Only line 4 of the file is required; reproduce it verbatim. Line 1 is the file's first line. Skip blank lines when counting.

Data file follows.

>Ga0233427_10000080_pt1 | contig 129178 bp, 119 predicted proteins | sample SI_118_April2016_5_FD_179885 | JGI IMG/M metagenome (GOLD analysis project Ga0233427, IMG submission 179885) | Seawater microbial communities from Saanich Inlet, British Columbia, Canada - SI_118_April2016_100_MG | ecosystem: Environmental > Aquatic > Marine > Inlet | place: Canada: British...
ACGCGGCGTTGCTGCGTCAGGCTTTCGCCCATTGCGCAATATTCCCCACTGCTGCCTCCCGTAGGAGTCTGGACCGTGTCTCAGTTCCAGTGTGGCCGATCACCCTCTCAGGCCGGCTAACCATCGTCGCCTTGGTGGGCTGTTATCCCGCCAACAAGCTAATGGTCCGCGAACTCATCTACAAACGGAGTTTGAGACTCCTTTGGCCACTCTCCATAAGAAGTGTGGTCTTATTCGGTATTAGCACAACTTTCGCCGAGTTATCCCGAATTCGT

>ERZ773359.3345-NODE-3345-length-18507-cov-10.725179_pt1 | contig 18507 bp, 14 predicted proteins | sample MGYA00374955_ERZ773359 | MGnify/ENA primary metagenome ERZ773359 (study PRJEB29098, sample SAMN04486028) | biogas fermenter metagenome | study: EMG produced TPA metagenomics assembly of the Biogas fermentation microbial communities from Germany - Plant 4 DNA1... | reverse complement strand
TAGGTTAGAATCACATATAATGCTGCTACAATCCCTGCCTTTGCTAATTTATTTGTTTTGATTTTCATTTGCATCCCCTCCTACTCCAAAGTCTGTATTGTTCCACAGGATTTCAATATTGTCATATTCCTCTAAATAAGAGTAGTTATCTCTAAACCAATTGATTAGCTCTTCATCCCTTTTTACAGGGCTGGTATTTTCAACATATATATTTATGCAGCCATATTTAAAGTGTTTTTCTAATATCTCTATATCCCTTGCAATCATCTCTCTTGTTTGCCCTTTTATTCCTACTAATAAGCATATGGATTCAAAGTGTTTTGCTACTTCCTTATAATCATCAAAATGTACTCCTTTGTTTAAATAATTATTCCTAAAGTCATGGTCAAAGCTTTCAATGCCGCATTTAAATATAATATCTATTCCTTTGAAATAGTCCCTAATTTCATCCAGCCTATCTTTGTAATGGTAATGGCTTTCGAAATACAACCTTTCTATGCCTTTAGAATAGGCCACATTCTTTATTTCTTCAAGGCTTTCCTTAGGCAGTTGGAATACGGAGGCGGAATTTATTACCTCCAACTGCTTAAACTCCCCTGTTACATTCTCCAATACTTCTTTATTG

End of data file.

TAGGTTAGAATCACATATAATGCTGCTACAATCCCTGCCTTTGCTAATTTATTTGTTTTGATTTTCATTTGCATCCCCTCCTACTCCAAAGTCTGTATTGTTCCACAGGATTTCAATATTGTCATATTCCTCTAAATAAGAGTAGTTATCTCTAAACCAATTGATTAGCTCTTCATCCCTTTTTACAGGGCTGGTATTTTCAACATATATATTTATGCAGCCATATTTAAAGTGTTTTTCTAATATCTCTATATCCCTTGCAATCATCTCTCTTGTTTGCCCTTTTATTCCTACTAATAAGCATATGGATTCAAAGTGTTTTGCTACTTCCTTATAATCATCAAAATGTACTCCTTTGTTTAAATAATTATTCCTAAAGTCATGGTCAAAGCTTTCAATGCCGCATTTAAATATAATATCTATTCCTTTGAAATAGTCCCTAATTTCATCCAGCCTATCTTTGTAATGGTAATGGCTTTCGAAATACAACCTTTCTATGCCTTTAGAATAGGCCACATTCTTTATTTCTTCAAGGCTTTCCTTAGGCAGTTGGAATACGGAGGCGGAATTTATTACCTCCAACTGCTTAAACTCCCCTGTTACATTCTCCAATACTTCTTTATTG